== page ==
I thought it'd be best to break down the story of our trip to Spain into parts, making it easier on myself and on whatever possible reader there might be. So this is part one of, I expect, three: Madrid.
- I liked Madrid, but not as much as Barcelona. It certainly has a big city feel to it, though the main older part is quite walkable. It was hillier than I expected, and it wasn't fun hauling uphill in 35 degree weather. But it was a dry heat
! I knew that the natives eat late, and I've seen that in other Mediterranean countries, but I always had a hard time falling into the late pattern myself. This time we did fall into it quite easily. Because it was so hot, we didn't feel like eating much during the day, so we just ate a snack here and an ice cream there, took a nap and relaxed in the hotel from about 2-4, puttered about some more and, yeah, didn't really feel like having dinner til it got dark around 10. I found it a great rhythm to live in.
- Our first night in Madrid we ended up eating dinner at a rather crap touristy place on the Plaza Mayor. The food wasn't so great, but we were treated to a light show when it got dark. A large white circle was set up on the building across from the projection area, the circle being a big screen for certain parts, while other images were just projected directly onto the buildings of the square. It was all put on by some organization, I never really figured out what they do, but the images were very much in a "celebration of humanity" vein with videos of people dancing and happy babies and bustling cities being shown on the white circle. Meanwhile, the other images projected were things like various Atlases holding up the world, shapes of a hand, and mythological-looking figures from different cultures. It didn't totally make sense, but it looked pretty.
- Madrid has a lot of great museums, but we only went to one, the Prado, because it has a lot of great Flemish paintings that I wanted to see, namely most of Bosch's works, including The Garden of Earthly Delights
which is one of my favourite paintings. It was brilliant to see for real, though barriers kept you from getting too close. O and I were looking at the details of it for a good while, but as I kept saying to him, you could look at it every day for years and probably still miss some little detail that you suddenly see one day. There were other works of his, but they were less impressionable. There was, however, The Triumph of Death
by Pieter Bruegel the Elder, which was similar to The Garden of Earthly Delights in its gruesomeness and amount of detail. I quite enjoyed that painting as well. To be honest I don't remember much else that we saw in the museum, there were a lot of religious paintings, sometimes by a painter I knew, but you can only see so many images of Jesus and Mary and the Magi before it all becomes a blur. I do remember suddenly being face to face with the Deposition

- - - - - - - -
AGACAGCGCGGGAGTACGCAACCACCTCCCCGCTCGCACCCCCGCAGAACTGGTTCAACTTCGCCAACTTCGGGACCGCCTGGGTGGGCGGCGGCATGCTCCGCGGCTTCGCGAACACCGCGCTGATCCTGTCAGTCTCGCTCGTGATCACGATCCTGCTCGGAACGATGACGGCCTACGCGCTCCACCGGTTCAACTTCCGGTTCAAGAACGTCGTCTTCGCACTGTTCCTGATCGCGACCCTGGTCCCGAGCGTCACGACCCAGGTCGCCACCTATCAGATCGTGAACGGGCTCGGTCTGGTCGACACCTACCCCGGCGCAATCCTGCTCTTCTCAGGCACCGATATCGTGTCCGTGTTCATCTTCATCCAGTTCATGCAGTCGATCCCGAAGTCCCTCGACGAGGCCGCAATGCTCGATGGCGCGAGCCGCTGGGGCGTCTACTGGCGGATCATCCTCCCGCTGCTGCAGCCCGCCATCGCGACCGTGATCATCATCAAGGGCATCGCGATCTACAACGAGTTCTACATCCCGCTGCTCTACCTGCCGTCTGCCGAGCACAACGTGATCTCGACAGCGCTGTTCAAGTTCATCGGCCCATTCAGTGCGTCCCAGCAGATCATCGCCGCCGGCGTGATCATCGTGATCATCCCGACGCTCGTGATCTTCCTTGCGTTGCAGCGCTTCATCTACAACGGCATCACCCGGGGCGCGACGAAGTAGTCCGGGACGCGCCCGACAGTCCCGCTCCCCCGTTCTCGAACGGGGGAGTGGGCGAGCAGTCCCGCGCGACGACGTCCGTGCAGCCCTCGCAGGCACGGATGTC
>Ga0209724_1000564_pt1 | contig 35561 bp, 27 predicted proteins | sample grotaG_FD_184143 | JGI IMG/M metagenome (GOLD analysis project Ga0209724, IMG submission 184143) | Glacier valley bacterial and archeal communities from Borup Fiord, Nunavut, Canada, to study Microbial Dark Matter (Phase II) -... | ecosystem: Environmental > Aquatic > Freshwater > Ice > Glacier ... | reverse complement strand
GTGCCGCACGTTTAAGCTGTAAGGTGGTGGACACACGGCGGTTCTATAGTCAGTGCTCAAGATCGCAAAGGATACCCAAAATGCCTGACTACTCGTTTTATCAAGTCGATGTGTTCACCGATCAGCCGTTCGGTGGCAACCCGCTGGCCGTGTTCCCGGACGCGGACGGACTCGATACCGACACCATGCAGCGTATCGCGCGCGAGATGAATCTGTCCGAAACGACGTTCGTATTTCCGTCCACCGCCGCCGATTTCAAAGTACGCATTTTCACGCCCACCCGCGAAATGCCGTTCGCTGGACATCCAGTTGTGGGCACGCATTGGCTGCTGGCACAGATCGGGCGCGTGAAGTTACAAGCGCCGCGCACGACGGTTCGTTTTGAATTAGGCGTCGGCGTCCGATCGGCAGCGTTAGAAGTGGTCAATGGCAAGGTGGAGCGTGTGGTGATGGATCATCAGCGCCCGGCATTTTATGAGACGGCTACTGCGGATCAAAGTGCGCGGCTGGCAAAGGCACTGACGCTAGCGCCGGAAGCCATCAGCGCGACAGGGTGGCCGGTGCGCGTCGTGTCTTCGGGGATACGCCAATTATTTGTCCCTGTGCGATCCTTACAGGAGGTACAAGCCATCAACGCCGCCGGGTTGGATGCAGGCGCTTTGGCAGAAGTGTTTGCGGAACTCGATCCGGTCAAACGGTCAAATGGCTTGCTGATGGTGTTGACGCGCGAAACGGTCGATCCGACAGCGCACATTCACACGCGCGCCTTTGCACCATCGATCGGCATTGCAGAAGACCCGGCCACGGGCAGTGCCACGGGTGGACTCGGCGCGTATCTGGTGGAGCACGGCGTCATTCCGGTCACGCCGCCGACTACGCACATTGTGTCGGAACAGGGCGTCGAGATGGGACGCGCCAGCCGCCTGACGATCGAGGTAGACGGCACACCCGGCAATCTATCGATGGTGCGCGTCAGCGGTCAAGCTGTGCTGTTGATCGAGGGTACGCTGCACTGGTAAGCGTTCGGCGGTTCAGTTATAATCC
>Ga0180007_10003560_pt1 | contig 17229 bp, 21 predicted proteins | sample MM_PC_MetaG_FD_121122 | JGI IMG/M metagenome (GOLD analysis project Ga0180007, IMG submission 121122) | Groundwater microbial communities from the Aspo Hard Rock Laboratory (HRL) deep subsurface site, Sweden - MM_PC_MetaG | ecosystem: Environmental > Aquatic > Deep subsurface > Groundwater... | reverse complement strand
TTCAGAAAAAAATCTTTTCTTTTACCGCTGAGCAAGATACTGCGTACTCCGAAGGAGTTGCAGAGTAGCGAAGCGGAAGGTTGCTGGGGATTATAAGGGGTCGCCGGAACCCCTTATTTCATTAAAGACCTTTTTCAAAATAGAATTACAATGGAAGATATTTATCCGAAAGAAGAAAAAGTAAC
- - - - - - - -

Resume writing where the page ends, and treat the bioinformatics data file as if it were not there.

by van der Weyden and going "Oh, I remember that one from art history!" It is a quite bright and well-composed painting and the actual size of it is very large, so it was impressive.
- I had read that it was recommended to check out the Atocha train station (where the Madrid bombings took place) because in the older section of the station there is a whole tropical garden. At first I was skeptical, like did we really want to especially visit a train station, but I'm glad we did because it was beautiful inside (and it fortunately was near our hotel). This part of the station (which has no trains in it) is high and light and, yes, mostly filled with a tropical garden with palm trees and leafy plants and ponds. There are little paths going through it with many benches for travellers to relax on. It has to be one of the prettiest train stations in the world. We started at the higher part of the station and when we got down to ground level we found a large pond that had tons of turtles in it. I swear we were there a good 15-20 mins watching the turtles (and it's not as if they're that active), counting the turtles, and playing spot-the-turtle-in-the-water-plants.
- One day we decided to relax our feet a bit more so we headed to the huge Parque del Retiro, which was also handily close to our hotel. We had to walk quite awhile just to get to what we were looking for, the Crystal Palace, which sits in front of a pond and which I thought would be really pretty to see. I noticed that this park is quite different from my idea of a park based on ones I know in Amsterdam or even Portland. There were less big areas of grass and more plants and trees. People hanging out in the park weren't there with picnic blankets lounging in the sun or shade, but rather sitting on one of the many benches. It was a bit different, but still really pretty and all the shade was very welcome. We found the Crystal Palace and were in luck to find that a temporary art installation was going on. An artist designed a mirrored floor for the building and you could go in, for free, and enjoy the space and light and reflections. You had to take off your shoes and put on socks which were provided for you, but then you could pad about with this massive mirror under you (it is not recommended to wear a skirt in there; I happened to be wearing one, and you and others can see straight up the skirt, plus it's just not very flattering seeing your legs from that angle). Some people chose to lay on the floor for awhile and look at the reflections. The coolest thing about the mirror being there though was that it reflected light from the building's own glass ceiling and created all these bits of prismy rainbows floating around. You could see this even outside of the building and it just looked so awesome.
Ok, I may have to do at least 4 parts of my story. I left out one main part of what happened in Madrid because I don't have time to type it out right now. So, stay tuned and I'll get that part up soon.